All security guard jobs are not created equally. The role of a security guard varies on a number of factors such as the nature of a client’s business, whether they are armed or unarmed, and the location of a job. That being said, working in this field requires a high level of accountability, and all security guards do possess a certain skill set.
Here, we cover the 5 skills that every security guard needs to go into a security career.
- Alertness and Vigilance
Alertness and possessing strong attention to detail are key to being a successful security guard. This involves being vigilant and identifying weak spots ahead of time, while also being able to quickly recognize and handle threats as they play out in real time. Whether it be catching someone that’s trying to sneak into an event, or stopping a thief from stealing merchandise, it takes a hawk’s eye to prevent danger.
- Physical Prowess
Physical fitness, strong reflexes, and having the wherewithal to disarm a threat is what most businesses are looking for in a security officer. The use of physical force should always be the last resort; however, on the occasions where it is needed, it is imperative that a security guard understands how to wield their power while doing as little damage as possible.
- Clear Communication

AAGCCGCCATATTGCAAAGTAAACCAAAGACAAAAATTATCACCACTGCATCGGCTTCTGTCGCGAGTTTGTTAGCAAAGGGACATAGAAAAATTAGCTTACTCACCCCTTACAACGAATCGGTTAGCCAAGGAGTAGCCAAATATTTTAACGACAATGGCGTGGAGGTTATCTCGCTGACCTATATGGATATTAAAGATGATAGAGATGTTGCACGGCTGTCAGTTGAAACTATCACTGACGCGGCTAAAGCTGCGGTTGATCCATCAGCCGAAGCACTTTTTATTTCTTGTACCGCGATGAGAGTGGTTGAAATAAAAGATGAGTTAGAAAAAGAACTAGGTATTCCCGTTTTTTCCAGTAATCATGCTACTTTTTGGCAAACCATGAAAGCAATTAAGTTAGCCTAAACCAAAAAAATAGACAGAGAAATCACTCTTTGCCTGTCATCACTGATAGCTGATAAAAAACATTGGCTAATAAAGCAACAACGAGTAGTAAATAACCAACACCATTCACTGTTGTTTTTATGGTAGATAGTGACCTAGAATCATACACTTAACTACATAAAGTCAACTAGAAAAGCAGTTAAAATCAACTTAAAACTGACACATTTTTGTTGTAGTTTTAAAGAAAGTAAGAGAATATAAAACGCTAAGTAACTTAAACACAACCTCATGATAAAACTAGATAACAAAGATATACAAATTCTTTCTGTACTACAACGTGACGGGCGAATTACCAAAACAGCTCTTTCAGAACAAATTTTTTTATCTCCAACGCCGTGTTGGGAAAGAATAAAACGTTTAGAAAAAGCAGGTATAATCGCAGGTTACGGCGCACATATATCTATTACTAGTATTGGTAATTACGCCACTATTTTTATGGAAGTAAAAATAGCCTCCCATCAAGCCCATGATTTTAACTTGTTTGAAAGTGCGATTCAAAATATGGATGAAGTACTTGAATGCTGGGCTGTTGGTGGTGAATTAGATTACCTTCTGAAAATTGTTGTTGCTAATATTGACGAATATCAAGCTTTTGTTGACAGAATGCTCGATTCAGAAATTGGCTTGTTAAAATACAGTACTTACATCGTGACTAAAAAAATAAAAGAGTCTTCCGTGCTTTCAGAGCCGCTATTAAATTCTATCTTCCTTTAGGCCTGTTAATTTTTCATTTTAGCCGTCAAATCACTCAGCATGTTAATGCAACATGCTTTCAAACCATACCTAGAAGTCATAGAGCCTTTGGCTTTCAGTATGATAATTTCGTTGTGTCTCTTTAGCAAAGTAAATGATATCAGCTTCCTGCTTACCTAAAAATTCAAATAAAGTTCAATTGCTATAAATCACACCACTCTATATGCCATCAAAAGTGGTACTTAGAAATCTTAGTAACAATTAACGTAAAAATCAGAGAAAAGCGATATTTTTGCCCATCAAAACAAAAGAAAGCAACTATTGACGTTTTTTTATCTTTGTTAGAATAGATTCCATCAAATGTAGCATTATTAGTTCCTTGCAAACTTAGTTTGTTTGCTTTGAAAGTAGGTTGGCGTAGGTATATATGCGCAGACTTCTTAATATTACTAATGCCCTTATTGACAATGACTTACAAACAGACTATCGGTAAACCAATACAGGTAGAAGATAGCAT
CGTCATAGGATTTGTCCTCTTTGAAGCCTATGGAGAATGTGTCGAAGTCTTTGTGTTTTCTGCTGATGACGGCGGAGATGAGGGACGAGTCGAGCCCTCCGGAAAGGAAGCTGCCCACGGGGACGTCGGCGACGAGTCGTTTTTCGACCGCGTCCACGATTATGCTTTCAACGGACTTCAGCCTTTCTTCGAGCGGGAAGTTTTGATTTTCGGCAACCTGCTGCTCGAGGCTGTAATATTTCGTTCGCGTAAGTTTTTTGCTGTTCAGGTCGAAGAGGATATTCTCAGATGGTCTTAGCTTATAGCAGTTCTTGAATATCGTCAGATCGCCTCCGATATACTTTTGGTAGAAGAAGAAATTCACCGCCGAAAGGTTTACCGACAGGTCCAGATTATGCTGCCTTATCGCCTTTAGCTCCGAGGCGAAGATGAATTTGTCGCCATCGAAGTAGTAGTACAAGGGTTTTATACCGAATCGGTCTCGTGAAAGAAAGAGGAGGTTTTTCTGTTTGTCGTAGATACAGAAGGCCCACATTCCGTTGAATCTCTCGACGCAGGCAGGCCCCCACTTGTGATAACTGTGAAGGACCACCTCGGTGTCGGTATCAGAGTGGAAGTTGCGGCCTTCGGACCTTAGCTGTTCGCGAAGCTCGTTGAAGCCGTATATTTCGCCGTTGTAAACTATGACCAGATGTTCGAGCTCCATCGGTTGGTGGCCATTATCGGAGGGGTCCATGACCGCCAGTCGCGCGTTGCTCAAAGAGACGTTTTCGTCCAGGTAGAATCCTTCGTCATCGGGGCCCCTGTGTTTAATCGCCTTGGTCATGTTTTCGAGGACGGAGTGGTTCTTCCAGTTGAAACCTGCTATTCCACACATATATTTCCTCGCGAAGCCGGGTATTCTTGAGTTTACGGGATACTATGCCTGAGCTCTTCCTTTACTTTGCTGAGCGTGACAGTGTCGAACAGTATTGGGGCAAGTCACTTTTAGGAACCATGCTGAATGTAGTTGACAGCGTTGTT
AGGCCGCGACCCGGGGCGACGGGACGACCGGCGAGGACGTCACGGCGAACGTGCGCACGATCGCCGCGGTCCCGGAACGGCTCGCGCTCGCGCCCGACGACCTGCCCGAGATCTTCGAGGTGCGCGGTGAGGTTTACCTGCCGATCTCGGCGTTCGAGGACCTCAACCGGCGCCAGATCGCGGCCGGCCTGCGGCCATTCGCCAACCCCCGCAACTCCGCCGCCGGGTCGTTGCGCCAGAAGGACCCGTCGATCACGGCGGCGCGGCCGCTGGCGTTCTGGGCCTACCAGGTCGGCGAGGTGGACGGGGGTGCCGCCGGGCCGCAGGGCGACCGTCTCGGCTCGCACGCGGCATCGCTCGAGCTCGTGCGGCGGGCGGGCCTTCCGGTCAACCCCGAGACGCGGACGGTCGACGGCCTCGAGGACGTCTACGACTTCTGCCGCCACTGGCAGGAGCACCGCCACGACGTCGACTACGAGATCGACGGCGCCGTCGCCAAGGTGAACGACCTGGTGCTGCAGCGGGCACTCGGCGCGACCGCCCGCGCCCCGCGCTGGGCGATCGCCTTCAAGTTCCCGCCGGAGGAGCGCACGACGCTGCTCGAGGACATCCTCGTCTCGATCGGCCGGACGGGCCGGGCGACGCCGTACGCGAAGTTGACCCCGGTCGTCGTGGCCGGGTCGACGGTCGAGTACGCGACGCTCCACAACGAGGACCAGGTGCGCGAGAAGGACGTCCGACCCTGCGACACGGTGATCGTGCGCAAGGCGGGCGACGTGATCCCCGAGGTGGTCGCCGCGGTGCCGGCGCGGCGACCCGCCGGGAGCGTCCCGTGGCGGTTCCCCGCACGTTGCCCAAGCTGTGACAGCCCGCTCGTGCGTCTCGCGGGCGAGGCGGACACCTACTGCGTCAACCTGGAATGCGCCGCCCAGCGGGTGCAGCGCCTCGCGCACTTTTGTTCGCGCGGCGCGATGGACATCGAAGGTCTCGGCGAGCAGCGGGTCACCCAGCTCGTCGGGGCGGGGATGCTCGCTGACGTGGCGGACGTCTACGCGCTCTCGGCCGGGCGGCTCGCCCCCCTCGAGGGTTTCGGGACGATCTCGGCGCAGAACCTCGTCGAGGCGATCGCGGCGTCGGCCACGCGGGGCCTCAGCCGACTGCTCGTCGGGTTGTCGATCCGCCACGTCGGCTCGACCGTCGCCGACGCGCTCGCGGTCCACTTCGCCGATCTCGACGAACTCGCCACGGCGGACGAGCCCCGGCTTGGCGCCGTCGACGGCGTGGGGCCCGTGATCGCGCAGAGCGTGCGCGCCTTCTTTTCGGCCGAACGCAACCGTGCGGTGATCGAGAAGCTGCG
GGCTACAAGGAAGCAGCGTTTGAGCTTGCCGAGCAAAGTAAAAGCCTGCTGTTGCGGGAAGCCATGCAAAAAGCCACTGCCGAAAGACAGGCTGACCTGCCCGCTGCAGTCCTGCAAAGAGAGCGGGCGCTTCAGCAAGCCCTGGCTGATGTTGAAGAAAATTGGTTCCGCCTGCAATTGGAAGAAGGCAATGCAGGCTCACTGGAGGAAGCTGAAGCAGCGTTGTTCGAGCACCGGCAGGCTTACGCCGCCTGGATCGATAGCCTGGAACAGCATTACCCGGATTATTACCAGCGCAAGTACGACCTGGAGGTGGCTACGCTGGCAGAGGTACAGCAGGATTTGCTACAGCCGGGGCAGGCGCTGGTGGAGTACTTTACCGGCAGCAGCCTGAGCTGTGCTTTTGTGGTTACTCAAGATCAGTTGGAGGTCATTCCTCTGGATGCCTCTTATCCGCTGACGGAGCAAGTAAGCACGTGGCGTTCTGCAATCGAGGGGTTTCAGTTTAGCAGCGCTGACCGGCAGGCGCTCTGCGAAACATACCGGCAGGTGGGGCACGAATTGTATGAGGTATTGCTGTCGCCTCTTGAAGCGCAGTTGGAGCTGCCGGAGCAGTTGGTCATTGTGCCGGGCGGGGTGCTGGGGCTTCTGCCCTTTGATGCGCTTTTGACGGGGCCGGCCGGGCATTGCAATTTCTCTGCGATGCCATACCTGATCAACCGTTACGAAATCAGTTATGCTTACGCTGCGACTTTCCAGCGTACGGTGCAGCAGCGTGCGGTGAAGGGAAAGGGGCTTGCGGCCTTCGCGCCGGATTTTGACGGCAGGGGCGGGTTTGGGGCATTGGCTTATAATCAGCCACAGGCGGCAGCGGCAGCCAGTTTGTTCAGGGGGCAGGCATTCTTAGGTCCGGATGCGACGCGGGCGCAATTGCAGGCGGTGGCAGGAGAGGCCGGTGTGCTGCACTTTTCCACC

Security guards do not work in a vacuum. They often work in tandem with a business’ internal security team, law enforcement agencies, operations managers, and a team of other watchmen. Therefore, being able to keep the lines of communication clear and open could make or break a guard’s career. Whether it’s quickly relaying information about an active threat to teammates, reporting a situation to law enforcement, or writing a monthly report for your employer, effectively communicating what you have observed is imperative to securing an area.
- Solid Judgment and Discretion
Not all suspicions are legitimate threats. While a security guard must be vigilant when surveilling an area or patrolling, they must also possess solid judgment skills. Being able to discern the size of a threat and the level of danger in a given situation is crucial. Discretion is one of the most important skills a guard can possess. Otherwise, someone could get seriously hurt for the wrong reasons.
Last but certainly not least is honesty. Honesty translates to trust, and there is no greater currency than trust in an emergency situation. A security guard must be able to trust their teammates, their boss, their clients, and vice versa. Trustworthiness is the foundation of any strong relationship, and at the end of the day, maintaining relationships is a big part of this business.
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